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I am not a sausage


We learn, via The Wine Skewer blog, which itself learned it from The Wine Curmudgen blog, that giant retailer Costco “has told its vendors that it will only buy wines that will retail for $15 or less and have scored at least 90 points.” Curmudgeon calls the policy “silly” and “bad business,” and he is, of course, entitled to his opinion, although as far as wine sales strategies go, it seems like a pretty good idea for a Big Box.

Now, Wine Skewer, preferring the lower road, escalates Curmudgeon’s relatively mild critique to full-attack mode with a derisive rant that pretty much insults me personally — and thick as my skin is (blogging does toughen you up), I’m forced to respond.

First, for background, you should know that Costco uses the recommendations of just three periodicals: Parker’s Wine Advocate, Wine Spectator and Wine Enthusiast, as Tom Wark’s Fermentation reported nearly three years ago. When Costco added us, it was the cause of much joy at our magazine. It’s always nice to be recognized for the quality and diligence of your efforts, and I would hope no one would begrudge us that pride.

(By the way, I can’t personally vouch for the truthiness of this report about Costco. I went to their website and saw wines there that scored below 90 points. For example, they’re selling a Cline 2008 Mourvedre rosé I gave 85 points and a Dry Creek 2005 “Mariner” Meritage I gave 87 points. But regardless of whether or not the report is true, I need to make these points.)

Wine Skewer lifts, or rather lowers, Curmudgeon’s critique to demagoguery. It’s not enough for him to advance the argument that Costco’s floor staff should be “able to express what they actually think of the wines they sell” (although I’m not certain that Costco’s staff is or could be trained to do that — a Big Box cannot have the same business model as a boutique wine shop). No, Wine Skewer then says that “the usual 90-point suspects [Parker, Spectator and Enthusiast] are all sausage factories, taking wine in one end and spitting numbers out the other.” Moreover, he asserts, “not one of these ‘critical’ media offers transparency as to its methods.”

I shake my head. There you go again. It’s the same old bogus, McCarthyite  j’accuse, against which any response is unlistened to and unheeded, because the accuser hears only what he wants to hear.

I can’t speak for Wine Spectator or for Robert Parker. They have their own ‘splainin’ to do and will have more in the future. I can only speak for myself and my magazine. I have been, in my blog, in my words and in my practices, “transparent.” If I were any more transparent , you’d be able to see what I had for breakfast this morning.

Don’t get me wrong. There certainly are issues we can discuss. Costco’s decision per se (if, in fact, they made it) may be worthy of debate. The 100-point system is not perfect; no system is. A wine that scores 85 points or 88 points can be terrific, and better with whatever you’re eating than a 100-point wine. But let’s discuss these things civilly.

I have striven, in my blogging, to keep the tone of the discussion at a high level. We can disagree, to be sure — but sausage factory? What’s the difference between a blogger like Sonadora (Wannabe Wino) or 1WineDude tasting a few dozen wines a month (or whatever the number is) and me tasting 400? Is it merely that they are dainty little cocktail weiners while I am a big fat kielbasa?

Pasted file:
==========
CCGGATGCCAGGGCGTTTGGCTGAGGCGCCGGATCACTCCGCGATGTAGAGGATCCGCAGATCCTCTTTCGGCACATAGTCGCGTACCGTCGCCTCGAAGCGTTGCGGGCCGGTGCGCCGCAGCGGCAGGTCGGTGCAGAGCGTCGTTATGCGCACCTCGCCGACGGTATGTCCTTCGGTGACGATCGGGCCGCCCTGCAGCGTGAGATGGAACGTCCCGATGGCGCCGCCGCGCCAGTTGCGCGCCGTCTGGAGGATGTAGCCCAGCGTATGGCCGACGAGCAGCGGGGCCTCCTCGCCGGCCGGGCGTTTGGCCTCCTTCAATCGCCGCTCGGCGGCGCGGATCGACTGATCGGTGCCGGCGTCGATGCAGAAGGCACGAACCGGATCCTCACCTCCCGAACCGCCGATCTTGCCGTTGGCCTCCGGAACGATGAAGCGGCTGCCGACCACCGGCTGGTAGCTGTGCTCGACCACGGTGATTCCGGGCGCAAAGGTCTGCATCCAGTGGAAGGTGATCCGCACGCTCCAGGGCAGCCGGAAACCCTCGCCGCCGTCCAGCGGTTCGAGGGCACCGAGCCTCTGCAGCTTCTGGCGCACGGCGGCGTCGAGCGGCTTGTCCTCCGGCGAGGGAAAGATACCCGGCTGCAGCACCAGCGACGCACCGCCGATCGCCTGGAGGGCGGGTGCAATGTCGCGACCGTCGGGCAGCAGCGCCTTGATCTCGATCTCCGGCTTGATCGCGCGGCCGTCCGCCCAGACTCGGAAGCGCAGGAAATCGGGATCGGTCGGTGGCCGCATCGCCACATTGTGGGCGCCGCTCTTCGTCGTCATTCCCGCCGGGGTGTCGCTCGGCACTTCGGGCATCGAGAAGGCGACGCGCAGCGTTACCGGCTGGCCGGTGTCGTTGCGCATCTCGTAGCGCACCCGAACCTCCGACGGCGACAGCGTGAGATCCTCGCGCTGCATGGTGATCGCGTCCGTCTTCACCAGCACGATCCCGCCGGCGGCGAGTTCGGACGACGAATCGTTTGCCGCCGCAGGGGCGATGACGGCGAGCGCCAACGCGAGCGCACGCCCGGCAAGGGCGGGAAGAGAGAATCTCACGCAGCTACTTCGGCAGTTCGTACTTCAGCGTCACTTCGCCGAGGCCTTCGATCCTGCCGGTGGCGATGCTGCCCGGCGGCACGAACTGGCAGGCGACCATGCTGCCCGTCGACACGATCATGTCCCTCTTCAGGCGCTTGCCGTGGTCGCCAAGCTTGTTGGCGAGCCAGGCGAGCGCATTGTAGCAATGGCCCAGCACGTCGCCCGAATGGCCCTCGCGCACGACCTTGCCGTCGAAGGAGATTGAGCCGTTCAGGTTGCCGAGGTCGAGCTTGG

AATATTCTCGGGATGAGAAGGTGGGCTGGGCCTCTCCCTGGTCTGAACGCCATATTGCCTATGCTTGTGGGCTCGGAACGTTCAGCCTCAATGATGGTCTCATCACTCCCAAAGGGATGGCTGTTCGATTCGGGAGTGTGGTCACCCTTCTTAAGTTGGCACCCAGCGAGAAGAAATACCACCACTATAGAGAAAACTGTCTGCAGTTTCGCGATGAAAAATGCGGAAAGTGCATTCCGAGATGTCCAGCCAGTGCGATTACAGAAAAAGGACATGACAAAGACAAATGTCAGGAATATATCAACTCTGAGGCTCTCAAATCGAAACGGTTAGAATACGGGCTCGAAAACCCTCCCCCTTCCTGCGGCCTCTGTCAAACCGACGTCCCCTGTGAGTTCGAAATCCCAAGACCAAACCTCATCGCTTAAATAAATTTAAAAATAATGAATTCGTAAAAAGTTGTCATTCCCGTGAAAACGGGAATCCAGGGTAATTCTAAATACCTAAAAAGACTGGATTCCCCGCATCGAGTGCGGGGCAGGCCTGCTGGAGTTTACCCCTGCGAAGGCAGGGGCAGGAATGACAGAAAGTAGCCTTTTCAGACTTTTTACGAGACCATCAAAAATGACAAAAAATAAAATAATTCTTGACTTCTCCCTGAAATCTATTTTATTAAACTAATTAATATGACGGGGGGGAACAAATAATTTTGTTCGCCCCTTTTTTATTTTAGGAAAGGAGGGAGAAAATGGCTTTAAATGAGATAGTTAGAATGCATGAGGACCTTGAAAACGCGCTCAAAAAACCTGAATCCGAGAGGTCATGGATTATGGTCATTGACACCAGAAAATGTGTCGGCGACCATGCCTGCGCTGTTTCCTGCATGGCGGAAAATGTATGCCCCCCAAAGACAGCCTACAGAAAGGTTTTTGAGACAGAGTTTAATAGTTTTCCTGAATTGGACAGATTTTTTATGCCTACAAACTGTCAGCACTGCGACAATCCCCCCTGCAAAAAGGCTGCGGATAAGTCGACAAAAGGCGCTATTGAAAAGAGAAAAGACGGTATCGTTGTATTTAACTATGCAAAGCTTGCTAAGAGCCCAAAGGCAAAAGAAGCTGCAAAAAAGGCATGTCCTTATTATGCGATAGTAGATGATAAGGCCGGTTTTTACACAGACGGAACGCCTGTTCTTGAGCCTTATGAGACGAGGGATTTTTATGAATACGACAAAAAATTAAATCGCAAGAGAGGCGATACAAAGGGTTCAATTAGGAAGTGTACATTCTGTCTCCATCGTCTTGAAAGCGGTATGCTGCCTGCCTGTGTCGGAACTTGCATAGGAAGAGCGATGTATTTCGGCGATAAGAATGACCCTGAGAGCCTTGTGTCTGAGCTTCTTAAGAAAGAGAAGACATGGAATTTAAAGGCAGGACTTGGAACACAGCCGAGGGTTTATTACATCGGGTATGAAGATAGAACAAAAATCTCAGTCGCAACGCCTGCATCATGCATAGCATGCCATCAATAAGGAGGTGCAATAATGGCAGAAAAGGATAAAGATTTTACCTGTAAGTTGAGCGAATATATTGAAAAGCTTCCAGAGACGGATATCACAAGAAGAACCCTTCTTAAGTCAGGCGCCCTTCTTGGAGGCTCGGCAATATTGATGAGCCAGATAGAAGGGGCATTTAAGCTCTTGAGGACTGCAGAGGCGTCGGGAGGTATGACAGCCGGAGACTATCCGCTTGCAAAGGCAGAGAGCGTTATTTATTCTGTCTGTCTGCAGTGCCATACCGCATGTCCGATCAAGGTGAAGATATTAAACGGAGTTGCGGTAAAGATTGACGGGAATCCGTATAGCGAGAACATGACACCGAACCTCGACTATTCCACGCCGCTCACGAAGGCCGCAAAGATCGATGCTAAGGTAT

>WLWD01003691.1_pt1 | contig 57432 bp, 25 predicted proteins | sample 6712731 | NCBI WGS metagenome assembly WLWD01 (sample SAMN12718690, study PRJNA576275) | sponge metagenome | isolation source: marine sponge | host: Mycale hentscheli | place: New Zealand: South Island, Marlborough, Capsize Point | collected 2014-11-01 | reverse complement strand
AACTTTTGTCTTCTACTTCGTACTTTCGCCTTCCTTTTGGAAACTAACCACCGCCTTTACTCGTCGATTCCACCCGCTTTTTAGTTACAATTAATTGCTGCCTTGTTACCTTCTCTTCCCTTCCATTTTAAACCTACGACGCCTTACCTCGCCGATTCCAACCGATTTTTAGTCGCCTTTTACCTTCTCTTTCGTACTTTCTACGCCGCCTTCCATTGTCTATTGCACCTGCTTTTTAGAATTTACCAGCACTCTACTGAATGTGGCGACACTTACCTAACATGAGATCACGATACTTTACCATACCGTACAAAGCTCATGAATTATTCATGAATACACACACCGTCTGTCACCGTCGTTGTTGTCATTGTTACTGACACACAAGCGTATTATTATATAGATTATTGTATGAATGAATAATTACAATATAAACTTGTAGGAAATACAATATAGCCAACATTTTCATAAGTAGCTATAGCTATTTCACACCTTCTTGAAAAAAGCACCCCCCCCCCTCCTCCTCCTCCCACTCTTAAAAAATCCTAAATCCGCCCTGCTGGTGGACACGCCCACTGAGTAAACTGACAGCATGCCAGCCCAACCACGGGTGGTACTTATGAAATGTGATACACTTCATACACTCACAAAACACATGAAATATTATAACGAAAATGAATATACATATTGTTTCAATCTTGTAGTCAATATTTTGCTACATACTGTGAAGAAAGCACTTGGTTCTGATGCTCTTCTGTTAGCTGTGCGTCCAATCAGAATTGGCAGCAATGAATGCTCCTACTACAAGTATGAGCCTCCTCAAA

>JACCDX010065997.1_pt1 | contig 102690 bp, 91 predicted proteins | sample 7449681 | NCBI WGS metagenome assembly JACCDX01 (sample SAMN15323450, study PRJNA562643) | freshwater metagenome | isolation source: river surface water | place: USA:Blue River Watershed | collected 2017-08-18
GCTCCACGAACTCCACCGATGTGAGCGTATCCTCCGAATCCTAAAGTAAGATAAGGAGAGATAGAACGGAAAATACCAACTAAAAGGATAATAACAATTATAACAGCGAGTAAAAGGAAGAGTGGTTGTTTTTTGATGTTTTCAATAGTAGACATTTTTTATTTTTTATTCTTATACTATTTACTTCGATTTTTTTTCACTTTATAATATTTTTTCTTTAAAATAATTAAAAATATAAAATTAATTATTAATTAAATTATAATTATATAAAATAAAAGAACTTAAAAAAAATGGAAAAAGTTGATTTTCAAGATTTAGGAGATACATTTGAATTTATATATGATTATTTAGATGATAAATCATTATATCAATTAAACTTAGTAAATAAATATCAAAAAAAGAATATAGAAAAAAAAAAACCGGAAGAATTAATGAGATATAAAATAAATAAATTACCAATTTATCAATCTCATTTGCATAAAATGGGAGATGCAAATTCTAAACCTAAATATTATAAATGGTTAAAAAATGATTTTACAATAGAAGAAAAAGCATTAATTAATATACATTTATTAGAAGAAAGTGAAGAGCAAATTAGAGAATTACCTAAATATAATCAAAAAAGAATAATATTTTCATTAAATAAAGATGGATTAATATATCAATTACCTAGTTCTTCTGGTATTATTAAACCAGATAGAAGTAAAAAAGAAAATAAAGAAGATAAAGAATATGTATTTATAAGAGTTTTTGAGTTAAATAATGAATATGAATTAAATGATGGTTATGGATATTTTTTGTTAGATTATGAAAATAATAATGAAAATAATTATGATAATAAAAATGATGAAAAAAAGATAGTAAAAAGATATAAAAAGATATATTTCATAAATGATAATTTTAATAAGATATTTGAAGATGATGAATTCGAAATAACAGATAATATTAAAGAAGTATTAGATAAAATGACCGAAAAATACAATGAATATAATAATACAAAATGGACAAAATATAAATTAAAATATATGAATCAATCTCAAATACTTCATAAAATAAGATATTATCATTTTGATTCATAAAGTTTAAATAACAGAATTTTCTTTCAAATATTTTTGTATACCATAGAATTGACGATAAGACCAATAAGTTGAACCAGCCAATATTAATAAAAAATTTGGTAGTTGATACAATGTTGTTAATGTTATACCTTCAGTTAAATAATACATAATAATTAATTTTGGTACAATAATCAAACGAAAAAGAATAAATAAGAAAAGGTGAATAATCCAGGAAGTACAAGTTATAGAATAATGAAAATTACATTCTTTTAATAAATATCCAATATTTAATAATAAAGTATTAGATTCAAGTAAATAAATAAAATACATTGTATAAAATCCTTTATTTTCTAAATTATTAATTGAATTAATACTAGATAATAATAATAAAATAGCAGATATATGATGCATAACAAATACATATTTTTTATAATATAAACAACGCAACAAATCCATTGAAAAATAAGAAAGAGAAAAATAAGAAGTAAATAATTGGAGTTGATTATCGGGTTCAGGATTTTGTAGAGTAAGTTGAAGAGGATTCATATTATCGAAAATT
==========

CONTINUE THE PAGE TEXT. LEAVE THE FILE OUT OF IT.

I’m happy to say that the blogosphere has been pretty respectful lately. There are a few people who are perennially grinding their axes, but there’s nothing I can tell these finger-wagging scolds that will change their minds, so why bother. Let those of us who wish to have honest, adult debates about real issues take the high road, be polite and lift the blogosphere up.

  1. I have no issue at all with how many wines one tastes per month (though maybe I’d say if anyone were tasting 400 a day their palate might tend to be shot before the end of that kind of session) but I do think that with a blanket 90 or above policy (if that is indeed the policy), Costco would be missing out on a lot of really good values that fall below that mark! I would hope they have a wine director of some sort that decides what to include in their portfolio who would be able to decide what to put on the shelves. I’m trying to think of the last time I saw say, a Rose get a 90 or above…maybe a few, but it seems like you could miss out on a whole lot of variation since overall from reviews I read it seems (in my perception anyway) to be that more reds than whites score in the 90s and above and most definitely more reds and whites than Roses achieving those results.

  2. Sorry to hear about the bit of back & forth here – I’ve much respect for both you and Tish so I hope this can come to a mutually respectful conclusion.

    As for sausage types, can I be a small sweet Italian sausage instead of a cocktail weenie?

  3. Steve, I am actually not sure why you took such offense. Perhaps your whole rant here would have been better left as a comment there. I find it very odd that you say now: “It’s the same old bogus, McCarthyite j’accuse, against which any response is unlistened to and unheeded, because the accuser hears only what he wants to hear.” Your whole post is, alas, your response; and I am listening and heeding.

    I chose “sausage factory” as a metaphor, and in no way was impugning your ability to review wines. (FWIW, I have also in my writings compared various “buying guides” to puppy mills and tattoo parlors and havens for hidden advertising as well.)

    It is the wine-rating/reviewing system that is the problem. And, like it or not, the metaphor is apt. Wines come in, ratings come out; no telling what goes on inside. The post by Jeff Siegel at the Wine Curmudgeon was the inspirtation for my post, but in addition to criticizing the apparent Costco policy (no new placements of <$15 unless 90 points), I was making the point that people have no idea of how differently (besides un-transparently) the different magazines churn out the numbers that retailers frequently misuse. Those differences have gotten lost in the 90-point sauce (to use another metaphor). And that is just one problem with the system. If you’d like to correct that impression, please do. But I still believe that the metaphor worked perfectly well in the context of my blog post. Again, the sausages were the ratings, not the rater, Steve. It was not a personal characterization.